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yeast / yeast cakes

A preparation used for raising dough for bread or cakes, and making it light and puffy; barm; ferment. — Webster, 1882

Barm; the foam, froth, or flower, of beer or other liquor in fermentation; any preparation used for raising dough for bread or cakes, and making it light and fluffy. — Webster, 1887

Raised Biscuit. Make a sponge of about a pint of milk and water, with a small piece of yeast-cake, or a penny’s worth of baker’s yeast at night; in the morning knead with a pint of milk, warmed, and half a cupful of butter and lard; knead very soft; let stand until night, then knead again; when light roll our; cut with a small glass; let stand for an hour in the pans; bake quickly. – The Redwood Gazette, March 1878

Commercial yeast used in bread-baking is a strain of Saccharomyces cerevisiae, an oval, microscopic, single cell living organism. When it metabolizes simple sugars, carbon dioxide and alcohol are released. These bubbles form pockets of gas in bread dough, causing it to rise.

There are wild yeasts, such as those that cause sour dough bread to rise, but it’s the commercial yeast cakes – also called compressed yeast – purchased from a store in the new town of De Smet that Caroline Ingalls is so excited to have in By the Shores of Silver Lake (see Chapter 29, “The Shanty on the Claim”). The Ingalls family had eaten some sort of risen bread in every Little House book prior to this chapter, yet it is the first one in which yeast is mentioned!

In the days before active dry yeast, Ma either relied on fresh cake yeast for her baking. If there had been a baker or brewer nearby, one could perhaps purchase a foamy yeast slurry as needed. It was carried home in a little pail kept for that purpose. There was also something called “yeast powder” widely advertised during the Little House years, but this wasn’t yeast at all; it was baking powder.

During the railroad blockade in The Long Winter, no yeast or baking powder (or flour!) is available in town, so Ma went back to using sour dough for leavening. It’s not until “Christmas in May” (see The Long Winter, Chapter 33) that yeast is once again available, and Ma is able to bake light bread.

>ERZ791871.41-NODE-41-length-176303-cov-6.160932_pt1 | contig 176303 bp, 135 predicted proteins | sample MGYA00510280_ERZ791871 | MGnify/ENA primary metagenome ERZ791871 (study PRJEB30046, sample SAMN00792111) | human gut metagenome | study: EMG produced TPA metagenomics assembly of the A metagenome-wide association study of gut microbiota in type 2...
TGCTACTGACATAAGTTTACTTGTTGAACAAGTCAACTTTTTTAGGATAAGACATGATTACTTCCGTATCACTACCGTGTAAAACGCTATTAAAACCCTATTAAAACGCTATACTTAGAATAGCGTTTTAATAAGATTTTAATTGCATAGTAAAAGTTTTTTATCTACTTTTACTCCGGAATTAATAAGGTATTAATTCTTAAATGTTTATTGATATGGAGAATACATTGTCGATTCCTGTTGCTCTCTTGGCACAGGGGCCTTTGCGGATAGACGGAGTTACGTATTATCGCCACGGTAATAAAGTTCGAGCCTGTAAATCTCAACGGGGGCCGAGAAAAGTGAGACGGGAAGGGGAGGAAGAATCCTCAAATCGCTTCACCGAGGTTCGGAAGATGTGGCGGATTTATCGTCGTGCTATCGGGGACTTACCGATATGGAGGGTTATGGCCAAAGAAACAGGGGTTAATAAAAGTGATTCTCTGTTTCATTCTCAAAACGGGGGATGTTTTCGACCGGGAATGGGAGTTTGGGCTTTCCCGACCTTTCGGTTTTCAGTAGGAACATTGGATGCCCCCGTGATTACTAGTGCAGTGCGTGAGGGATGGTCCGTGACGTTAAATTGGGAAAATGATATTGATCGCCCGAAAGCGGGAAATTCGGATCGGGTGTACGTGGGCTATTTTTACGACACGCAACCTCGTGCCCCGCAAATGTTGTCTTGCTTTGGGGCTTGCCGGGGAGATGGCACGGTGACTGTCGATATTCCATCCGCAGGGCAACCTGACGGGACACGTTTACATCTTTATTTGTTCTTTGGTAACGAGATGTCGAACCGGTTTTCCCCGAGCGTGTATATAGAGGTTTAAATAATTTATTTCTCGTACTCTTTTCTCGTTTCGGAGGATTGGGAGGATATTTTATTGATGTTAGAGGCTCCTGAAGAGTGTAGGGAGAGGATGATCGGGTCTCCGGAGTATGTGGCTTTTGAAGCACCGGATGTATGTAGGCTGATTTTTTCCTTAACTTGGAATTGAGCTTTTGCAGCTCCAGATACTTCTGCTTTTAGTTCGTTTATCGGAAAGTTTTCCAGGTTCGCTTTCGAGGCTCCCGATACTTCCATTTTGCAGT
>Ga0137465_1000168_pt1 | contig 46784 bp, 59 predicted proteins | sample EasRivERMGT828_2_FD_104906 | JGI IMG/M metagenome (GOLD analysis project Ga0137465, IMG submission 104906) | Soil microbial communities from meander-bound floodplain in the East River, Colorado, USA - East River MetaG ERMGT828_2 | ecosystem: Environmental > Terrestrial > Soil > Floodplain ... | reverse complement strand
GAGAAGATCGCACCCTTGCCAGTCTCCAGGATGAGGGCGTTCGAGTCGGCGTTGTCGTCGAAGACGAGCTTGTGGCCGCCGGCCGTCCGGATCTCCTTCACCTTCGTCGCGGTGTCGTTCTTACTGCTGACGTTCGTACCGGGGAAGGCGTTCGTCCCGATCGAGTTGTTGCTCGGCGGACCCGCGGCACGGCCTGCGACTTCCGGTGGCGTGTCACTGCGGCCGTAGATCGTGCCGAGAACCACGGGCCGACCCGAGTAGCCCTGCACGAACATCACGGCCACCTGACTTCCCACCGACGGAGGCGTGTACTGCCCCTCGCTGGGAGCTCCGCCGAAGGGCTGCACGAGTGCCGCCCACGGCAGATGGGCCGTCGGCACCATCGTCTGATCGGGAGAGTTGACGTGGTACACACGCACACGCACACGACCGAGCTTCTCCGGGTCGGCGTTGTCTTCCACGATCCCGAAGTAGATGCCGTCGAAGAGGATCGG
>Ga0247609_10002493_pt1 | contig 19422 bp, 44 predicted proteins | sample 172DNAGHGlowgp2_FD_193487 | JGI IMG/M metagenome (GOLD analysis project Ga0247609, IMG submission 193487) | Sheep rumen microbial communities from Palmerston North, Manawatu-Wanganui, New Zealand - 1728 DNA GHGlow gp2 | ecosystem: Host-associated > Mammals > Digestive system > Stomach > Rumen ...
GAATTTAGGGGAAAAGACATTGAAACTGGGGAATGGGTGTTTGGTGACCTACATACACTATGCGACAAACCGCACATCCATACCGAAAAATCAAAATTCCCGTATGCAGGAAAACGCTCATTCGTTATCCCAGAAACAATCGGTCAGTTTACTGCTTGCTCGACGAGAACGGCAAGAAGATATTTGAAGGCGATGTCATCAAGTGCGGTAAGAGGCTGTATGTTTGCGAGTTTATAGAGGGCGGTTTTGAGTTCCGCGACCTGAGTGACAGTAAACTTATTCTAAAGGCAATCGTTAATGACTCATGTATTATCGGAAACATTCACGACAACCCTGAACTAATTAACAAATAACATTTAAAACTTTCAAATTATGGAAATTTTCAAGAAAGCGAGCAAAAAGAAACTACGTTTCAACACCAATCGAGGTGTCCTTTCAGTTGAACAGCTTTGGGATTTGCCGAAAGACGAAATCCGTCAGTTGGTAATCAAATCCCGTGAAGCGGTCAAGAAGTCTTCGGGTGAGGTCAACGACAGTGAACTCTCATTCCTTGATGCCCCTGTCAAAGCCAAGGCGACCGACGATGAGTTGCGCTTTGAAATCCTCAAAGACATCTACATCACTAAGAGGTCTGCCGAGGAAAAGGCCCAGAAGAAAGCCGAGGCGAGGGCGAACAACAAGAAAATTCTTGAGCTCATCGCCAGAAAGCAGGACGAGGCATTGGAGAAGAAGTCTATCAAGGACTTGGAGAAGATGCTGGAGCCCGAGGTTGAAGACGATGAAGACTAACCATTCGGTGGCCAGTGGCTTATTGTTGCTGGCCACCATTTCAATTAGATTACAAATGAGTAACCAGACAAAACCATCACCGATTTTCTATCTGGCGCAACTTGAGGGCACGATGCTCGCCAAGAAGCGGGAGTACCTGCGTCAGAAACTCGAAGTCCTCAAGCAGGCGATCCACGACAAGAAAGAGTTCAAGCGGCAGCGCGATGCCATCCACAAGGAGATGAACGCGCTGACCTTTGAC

Fresh yeast such as Ma used was sold in little moist cakes wrapped in paper, and it didn’t stay fresh long. Look for fresh yeast in the refrigerated section of your grocery store, but note that it is sometimes hard to find. In the early 20th century, the process of drying active yeast was discovered, allowing for the sale of dehydrated, living granules of yeast, which is what many people use in bread baking today. In order to know if any yeast is alive, meaning it will consume nourishment and give off the bubbles that cause bread to rise, the recipe amount required is “proofed,” or stirred into warm water, with a bit of sugar added for food. If the mixture gets frothy and bubbly, it can be used. In the composite photo below, the image at left shows both dry active yeast and some cake yeast. The glass jar contains about a half cup of warm water, to which the equivalent of a package of yeast has been added, plus about 1/4 teaspoon of sugar. Note the bubbles forming on the liquid in the center photo. The photo at rights is after an additional fifteen minutes had gone by, and the bubbles have risen to the top of the jar! Normally, you would add the mixture to your recipe well before this time; you want the yeast to start putting all those good bubbles to work in your bread, not start popping and be wasted.


yeast / yeast cakes (SSL 29; TLW 19, 33), see also bread